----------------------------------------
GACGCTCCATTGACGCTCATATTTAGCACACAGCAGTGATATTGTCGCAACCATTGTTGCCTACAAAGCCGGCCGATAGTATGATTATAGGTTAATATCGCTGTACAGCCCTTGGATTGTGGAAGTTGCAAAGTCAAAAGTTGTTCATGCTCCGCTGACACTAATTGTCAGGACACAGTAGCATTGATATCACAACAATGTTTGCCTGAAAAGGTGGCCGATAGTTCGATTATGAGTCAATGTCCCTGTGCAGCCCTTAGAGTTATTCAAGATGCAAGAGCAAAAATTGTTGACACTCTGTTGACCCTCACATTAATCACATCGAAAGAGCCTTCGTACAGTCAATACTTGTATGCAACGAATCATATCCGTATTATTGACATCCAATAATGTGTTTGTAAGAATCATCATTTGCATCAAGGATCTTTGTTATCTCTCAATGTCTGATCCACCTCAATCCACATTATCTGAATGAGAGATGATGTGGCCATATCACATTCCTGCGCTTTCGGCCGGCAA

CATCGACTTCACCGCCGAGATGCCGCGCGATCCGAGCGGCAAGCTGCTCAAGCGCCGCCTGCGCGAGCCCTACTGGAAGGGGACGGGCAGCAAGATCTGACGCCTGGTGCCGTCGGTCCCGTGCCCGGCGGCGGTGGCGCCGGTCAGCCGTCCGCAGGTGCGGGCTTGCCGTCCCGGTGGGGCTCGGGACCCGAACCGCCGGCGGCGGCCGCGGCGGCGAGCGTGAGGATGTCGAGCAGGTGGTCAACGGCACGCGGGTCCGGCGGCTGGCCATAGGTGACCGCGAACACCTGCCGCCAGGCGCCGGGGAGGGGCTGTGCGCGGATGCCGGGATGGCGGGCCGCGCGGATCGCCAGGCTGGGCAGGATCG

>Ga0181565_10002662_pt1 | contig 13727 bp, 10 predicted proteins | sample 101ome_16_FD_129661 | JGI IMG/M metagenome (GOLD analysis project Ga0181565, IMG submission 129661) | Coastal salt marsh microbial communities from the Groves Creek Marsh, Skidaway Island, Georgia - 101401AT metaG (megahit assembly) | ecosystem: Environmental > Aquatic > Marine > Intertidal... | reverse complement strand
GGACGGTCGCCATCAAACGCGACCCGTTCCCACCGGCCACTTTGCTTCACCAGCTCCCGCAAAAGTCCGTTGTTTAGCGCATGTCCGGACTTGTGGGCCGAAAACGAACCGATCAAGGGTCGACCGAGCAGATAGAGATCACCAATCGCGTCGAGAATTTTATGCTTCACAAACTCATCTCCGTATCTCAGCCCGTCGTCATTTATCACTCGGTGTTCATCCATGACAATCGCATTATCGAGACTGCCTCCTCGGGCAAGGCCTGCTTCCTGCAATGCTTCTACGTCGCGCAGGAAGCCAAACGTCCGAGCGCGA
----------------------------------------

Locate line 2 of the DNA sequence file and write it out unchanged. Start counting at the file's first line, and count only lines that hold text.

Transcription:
CATCGACTTCACCGCCGAGATGCCGCGCGATCCGAGCGGCAAGCTGCTCAAGCGCCGCCTGCGCGAGCCCTACTGGAAGGGGACGGGCAGCAAGATCTGACGCCTGGTGCCGTCGGTCCCGTGCCCGGCGGCGGTGGCGCCGGTCAGCCGTCCGCAGGTGCGGGCTTGCCGTCCCGGTGGGGCTCGGGACCCGAACCGCCGGCGGCGGCCGCGGCGGCGAGCGTGAGGATGTCGAGCAGGTGGTCAACGGCACGCGGGTCCGGCGGCTGGCCATAGGTGACCGCGAACACCTGCCGCCAGGCGCCGGGGAGGGGCTGTGCGCGGATGCCGGGATGGCGGGCCGCGCGGATCGCCAGGCTGGGCAGGATCG